Android and the CE Vendor

April 13, 2009

image_811In a rather interesting article over at EETimes, Junko Yoshida has reported on Android’s potential outside of the mobile phone market, interviewing those that matter most in this area (the CE vendors). If you believe the hype, and we certainly do, Android set-tops, TVs, VoIP phones, Karaoke boxes and digital photo frames are coming soon to a retailer near you. The downside to this is that ‘soon’ is a relative term. Here is a summary of the four page article, that if you have the time, we recommend you read it in full.

According to Masataka Miura, chairman of Open Embedded Software Foundation (OESF), we shouldn’t expect to see commercially available, non-smartphone, Android-based embedded products until early 2011. However, we might be lucky enough to see a prototype of a set-top box running Android as early as Autumn this year at Japan’s largest electronics show, CEATEC.

Consisting of 25 companies (ARM, KDDI, Fujitsu Software Technologies) OESF’s aim is to create a viable Android-based platform for a variety of embedded products. Intel and TI are also interested in becoming involved. According to market research company In-Stat, this year is critical for Android, and the reason why it is appealing to CE vendors is because it is “Linux,” “open source,” and “free.”

For those familiar with the development world of Android outside of the mobile phone, they will realise that Android is still very rudimentary. According to Chris Fisher, co-founder and president of zoomMediaPlus, Android needs to improve a lot before it can be used as a “truly commercially usable open source platform.” With no way of performance testing your software, it makes it very hard for CE vendors to develop their own UI and applications such as a calendar or database. This is something the iPhone does much better than Android.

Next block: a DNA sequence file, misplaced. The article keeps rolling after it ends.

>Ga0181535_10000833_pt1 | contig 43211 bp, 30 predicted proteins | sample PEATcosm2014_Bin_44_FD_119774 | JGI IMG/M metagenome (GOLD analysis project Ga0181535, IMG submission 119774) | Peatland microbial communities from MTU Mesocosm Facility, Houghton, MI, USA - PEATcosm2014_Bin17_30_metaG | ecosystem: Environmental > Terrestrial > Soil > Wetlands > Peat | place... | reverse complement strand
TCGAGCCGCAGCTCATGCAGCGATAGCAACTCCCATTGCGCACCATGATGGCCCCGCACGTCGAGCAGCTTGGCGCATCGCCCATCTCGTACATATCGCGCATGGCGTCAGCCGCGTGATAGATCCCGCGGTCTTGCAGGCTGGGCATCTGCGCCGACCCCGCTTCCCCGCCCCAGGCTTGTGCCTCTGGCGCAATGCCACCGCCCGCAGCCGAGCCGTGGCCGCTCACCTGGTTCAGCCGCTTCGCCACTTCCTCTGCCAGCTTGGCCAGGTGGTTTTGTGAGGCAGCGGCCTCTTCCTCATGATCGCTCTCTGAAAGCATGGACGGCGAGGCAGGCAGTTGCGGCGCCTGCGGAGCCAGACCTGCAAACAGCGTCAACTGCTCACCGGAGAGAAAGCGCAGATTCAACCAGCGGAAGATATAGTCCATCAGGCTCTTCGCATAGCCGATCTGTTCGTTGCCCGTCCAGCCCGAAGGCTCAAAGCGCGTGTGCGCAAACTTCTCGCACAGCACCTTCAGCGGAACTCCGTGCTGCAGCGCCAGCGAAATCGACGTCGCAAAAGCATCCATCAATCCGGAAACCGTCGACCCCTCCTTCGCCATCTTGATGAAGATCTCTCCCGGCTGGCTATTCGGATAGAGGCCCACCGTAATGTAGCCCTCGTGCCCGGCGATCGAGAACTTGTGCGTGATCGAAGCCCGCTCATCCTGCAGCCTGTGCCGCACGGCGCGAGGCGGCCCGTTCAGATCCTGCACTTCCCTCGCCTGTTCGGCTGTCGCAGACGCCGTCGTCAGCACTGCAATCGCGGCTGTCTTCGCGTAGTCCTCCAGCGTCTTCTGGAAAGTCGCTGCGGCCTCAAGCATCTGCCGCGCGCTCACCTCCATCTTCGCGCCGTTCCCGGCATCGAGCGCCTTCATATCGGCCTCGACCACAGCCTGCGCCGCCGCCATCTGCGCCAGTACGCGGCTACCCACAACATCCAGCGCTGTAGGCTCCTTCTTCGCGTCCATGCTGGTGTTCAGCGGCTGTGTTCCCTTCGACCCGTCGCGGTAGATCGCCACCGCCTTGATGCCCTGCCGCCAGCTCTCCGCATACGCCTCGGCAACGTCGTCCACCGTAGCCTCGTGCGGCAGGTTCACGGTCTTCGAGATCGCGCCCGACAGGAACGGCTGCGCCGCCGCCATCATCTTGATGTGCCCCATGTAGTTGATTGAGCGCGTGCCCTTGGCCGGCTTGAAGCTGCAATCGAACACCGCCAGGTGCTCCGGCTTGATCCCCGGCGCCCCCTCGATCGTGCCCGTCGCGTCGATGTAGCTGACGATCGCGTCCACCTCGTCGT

The next stage for Android is to work out how a light-weight OS can take advantage of systems with more to offer. Furthermore, Android needs a lot more work with Security; Digital Rights Management (DRM). This is something OESF want to address. Any code they produce will be published to the OHA assuming there is no overlap with the projects going on there. Obviously, converting an interactive device such as the smart-phone, to a consumption model such as the TV, doesn’t just happen because it’s running Android. A huge amount of work still needs to go into the development. But with so many companies involved with the development of Android outside of the smart-phone arena, can too many cooks spoil the broth?

Japanese companies are not famous for working well in the open-source market. Miura agrees that whoever produces the first few products will be able to steer the group as a whole. The idea of the consortium is good in principle, but sharing libraries of applications requires the maintenance of such items, and this is difficult when there is individual commercial interest. This sounds like Game Theory 101 all over again.

Rounding off the article, In-Stat’s McGregor points out that trends such as mobility and the internet work hand in hand, and soon we shall see MP3 players, TVs, digital photo frames, MIDs, netbooks, smartphones, etc. where Android can be critical if it plays its cards right.

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